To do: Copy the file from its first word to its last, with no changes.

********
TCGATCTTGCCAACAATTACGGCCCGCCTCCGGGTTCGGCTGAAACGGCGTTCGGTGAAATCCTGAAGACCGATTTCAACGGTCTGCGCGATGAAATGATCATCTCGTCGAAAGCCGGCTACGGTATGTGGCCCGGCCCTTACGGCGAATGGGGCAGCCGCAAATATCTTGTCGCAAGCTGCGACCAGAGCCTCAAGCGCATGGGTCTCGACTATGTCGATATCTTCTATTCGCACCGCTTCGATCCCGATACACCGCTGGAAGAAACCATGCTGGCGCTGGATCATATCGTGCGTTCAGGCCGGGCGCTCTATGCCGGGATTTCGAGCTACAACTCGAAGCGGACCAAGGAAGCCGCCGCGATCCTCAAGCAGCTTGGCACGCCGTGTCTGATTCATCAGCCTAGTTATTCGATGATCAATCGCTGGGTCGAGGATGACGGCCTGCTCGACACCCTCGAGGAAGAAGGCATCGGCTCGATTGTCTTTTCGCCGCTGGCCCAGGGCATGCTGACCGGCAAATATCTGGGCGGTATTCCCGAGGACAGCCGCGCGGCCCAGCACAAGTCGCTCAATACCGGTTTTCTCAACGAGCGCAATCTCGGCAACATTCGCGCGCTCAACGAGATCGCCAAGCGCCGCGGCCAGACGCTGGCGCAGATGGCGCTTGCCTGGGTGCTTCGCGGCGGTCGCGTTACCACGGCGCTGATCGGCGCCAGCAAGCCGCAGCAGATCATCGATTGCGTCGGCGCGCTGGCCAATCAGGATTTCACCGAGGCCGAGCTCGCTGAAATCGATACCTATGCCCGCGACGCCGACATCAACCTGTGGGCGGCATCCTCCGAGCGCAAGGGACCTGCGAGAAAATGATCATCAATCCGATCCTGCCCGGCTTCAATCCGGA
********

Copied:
TCGATCTTGCCAACAATTACGGCCCGCCTCCGGGTTCGGCTGAAACGGCGTTCGGTGAAATCCTGAAGACCGATTTCAACGGTCTGCGCGATGAAATGATCATCTCGTCGAAAGCCGGCTACGGTATGTGGCCCGGCCCTTACGGCGAATGGGGCAGCCGCAAATATCTTGTCGCAAGCTGCGACCAGAGCCTCAAGCGCATGGGTCTCGACTATGTCGATATCTTCTATTCGCACCGCTTCGATCCCGATACACCGCTGGAAGAAACCATGCTGGCGCTGGATCATATCGTGCGTTCAGGCCGGGCGCTCTATGCCGGGATTTCGAGCTACAACTCGAAGCGGACCAAGGAAGCCGCCGCGATCCTCAAGCAGCTTGGCACGCCGTGTCTGATTCATCAGCCTAGTTATTCGATGATCAATCGCTGGGTCGAGGATGACGGCCTGCTCGACACCCTCGAGGAAGAAGGCATCGGCTCGATTGTCTTTTCGCCGCTGGCCCAGGGCATGCTGACCGGCAAATATCTGGGCGGTATTCCCGAGGACAGCCGCGCGGCCCAGCACAAGTCGCTCAATACCGGTTTTCTCAACGAGCGCAATCTCGGCAACATTCGCGCGCTCAACGAGATCGCCAAGCGCCGCGGCCAGACGCTGGCGCAGATGGCGCTTGCCTGGGTGCTTCGCGGCGGTCGCGTTACCACGGCGCTGATCGGCGCCAGCAAGCCGCAGCAGATCATCGATTGCGTCGGCGCGCTGGCCAATCAGGATTTCACCGAGGCCGAGCTCGCTGAAATCGATACCTATGCCCGCGACGCCGACATCAACCTGTGGGCGGCATCCTCCGAGCGCAAGGGACCTGCGAGAAAATGATCATCAATCCGATCCTGCCCGGCTTCAATCCGGA